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BIRDS AS ART ON-LINE Note September 23, 2001

 
On Mailing Film
The Current State of Air Travel
The Tragedy: One Man's Story
 
On Mailing Film 
 
    I flew home from San Diego on the red-eye on Saturday night.   Earlier in the day, I had brought my exposed film to the Post Office.  The counter clerk stated that in view of our changed world, all mail would be X-rayed.  He was unable to provide any details, and did offer to write "Film/Do Not X-ray on the priority box, but could of course offer no guarantees. 
I decided not to mail the film, and took it in my carry-on rolling case.  I shall be making some inquiries of both the US Post Office and Fed-X tomorrow and will let you know what I find out.  In the meantime, do realize that any un-processed or unexposed film could be ruined if it is mailed and X-rayed (by the powerful machines used at major airports).

 

The Current State of Air Travel
 
I have been on three flights (all on Delta) since the tragic happenings of September 11, 2001.  In each case, the carry-on situation remained unchanged.  I was allowed on board with my rolling carry-on and my 600 IS in a lightweight Domke bag.  My photography equipment was scrutinized more carefully than it had been in the past, but my requests to have my exposed and unexposed film hand-checked were honored.  I made sure to arrive at least 2 1/2 hours before each flight.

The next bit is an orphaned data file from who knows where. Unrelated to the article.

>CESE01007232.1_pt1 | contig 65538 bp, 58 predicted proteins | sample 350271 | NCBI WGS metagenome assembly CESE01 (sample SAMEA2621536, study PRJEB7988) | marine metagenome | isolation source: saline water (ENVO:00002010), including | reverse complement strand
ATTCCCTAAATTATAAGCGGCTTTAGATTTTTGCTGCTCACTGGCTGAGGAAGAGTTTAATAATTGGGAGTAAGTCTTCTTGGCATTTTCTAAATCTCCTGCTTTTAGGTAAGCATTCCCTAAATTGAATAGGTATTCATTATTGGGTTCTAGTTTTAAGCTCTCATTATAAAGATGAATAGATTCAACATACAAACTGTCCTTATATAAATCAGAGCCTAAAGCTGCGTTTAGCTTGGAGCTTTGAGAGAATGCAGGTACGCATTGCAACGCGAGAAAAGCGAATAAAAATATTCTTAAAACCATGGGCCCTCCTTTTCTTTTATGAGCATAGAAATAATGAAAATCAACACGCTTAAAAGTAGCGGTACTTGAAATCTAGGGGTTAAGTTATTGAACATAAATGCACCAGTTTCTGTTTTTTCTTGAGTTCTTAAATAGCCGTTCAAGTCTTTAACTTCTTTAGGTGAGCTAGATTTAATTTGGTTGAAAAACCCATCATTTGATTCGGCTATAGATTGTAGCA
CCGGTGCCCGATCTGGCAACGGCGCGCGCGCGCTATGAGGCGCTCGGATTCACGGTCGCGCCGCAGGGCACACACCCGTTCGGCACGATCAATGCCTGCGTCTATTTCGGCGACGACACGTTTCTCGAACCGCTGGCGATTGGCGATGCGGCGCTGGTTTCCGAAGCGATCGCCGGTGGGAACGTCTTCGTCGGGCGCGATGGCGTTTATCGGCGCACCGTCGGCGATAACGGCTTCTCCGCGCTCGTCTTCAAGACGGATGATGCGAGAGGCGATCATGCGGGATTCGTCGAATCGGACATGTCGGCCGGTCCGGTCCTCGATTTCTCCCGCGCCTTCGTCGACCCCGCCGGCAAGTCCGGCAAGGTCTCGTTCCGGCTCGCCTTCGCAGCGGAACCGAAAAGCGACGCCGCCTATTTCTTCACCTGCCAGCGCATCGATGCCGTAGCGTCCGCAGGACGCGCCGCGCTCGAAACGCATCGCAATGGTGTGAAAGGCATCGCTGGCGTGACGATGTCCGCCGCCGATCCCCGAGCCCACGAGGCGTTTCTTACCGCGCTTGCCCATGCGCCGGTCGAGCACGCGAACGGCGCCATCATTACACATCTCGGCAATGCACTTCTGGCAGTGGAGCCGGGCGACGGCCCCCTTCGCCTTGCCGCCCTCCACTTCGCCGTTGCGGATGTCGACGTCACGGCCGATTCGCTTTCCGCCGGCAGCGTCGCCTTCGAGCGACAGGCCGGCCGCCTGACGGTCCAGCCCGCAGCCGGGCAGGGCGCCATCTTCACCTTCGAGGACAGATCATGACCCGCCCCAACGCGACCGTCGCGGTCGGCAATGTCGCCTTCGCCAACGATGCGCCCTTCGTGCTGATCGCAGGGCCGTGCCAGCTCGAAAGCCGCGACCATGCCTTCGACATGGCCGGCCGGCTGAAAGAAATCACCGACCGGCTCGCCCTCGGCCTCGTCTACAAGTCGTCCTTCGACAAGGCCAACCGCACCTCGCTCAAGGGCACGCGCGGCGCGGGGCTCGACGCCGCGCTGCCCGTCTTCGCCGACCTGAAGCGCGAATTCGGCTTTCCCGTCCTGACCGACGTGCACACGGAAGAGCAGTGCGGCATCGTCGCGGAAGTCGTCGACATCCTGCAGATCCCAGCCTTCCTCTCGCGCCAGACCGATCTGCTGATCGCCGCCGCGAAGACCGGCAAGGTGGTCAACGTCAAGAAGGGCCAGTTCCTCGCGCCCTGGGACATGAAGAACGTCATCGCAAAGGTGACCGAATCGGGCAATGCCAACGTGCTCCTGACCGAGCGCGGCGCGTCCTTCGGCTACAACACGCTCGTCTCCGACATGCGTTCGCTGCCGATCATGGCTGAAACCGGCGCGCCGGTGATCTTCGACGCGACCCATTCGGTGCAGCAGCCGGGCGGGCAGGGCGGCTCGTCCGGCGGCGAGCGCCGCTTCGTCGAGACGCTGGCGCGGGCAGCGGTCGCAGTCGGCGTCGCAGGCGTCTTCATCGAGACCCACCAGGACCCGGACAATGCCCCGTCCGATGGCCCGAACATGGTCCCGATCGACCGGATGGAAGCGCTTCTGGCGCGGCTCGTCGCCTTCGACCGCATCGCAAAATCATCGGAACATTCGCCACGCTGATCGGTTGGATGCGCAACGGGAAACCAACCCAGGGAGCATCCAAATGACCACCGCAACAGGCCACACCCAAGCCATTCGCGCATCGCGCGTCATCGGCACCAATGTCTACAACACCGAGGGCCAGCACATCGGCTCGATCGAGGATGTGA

When I flew from Dallas to San Diego (see below for details)  last Friday, I was one of the first in the country to have my checked baggage "dump searched."  I was randomly selected and asked to take my bags to a dump search site--two big tables with a few guards.  There, each of my Delsey bags was emptied and inspected, dirty underwear and all.  The whole thing took about 15 minutes (including repacking by yours truly).  
 
The Tragedy: One Man's Story
 
On Tuesday September 11, 2001 I flew from Orlando to Atlanta on a 5:30 am flight that was delayed nearly an hour.  When I deplaned, I was told that I had missed my connection, but then the agent realized his error and said, "No, you can make it."
 
I headed for the gate and arrived in plenty of time to board a seemingly brand new Boeing 777.  We left on time somewhere around 8:30 am.  I was headed to San Diego to do some photography and visit my dying Dad.  
 
Nearly an hour into the flight, I was marveling at the incredible comfort of the huge, leather business class seat and the technology that comes with it when the captain dinged in and said, "North American air space has been closed.  All aircraft have been ordered to land at the nearest available facility.  We will be landing at Dallas Fort Worth in about 25 minutes.  There has been an incident involving a plane and the World Trade Center and terrorists..."  I turned to the woman sitting next to me and said, "There must be more than a thousand killed."  She asked, "Why do you think that?"  I replied, "They would not be closing North American air space if a small plane hit into one of the skyscrapers."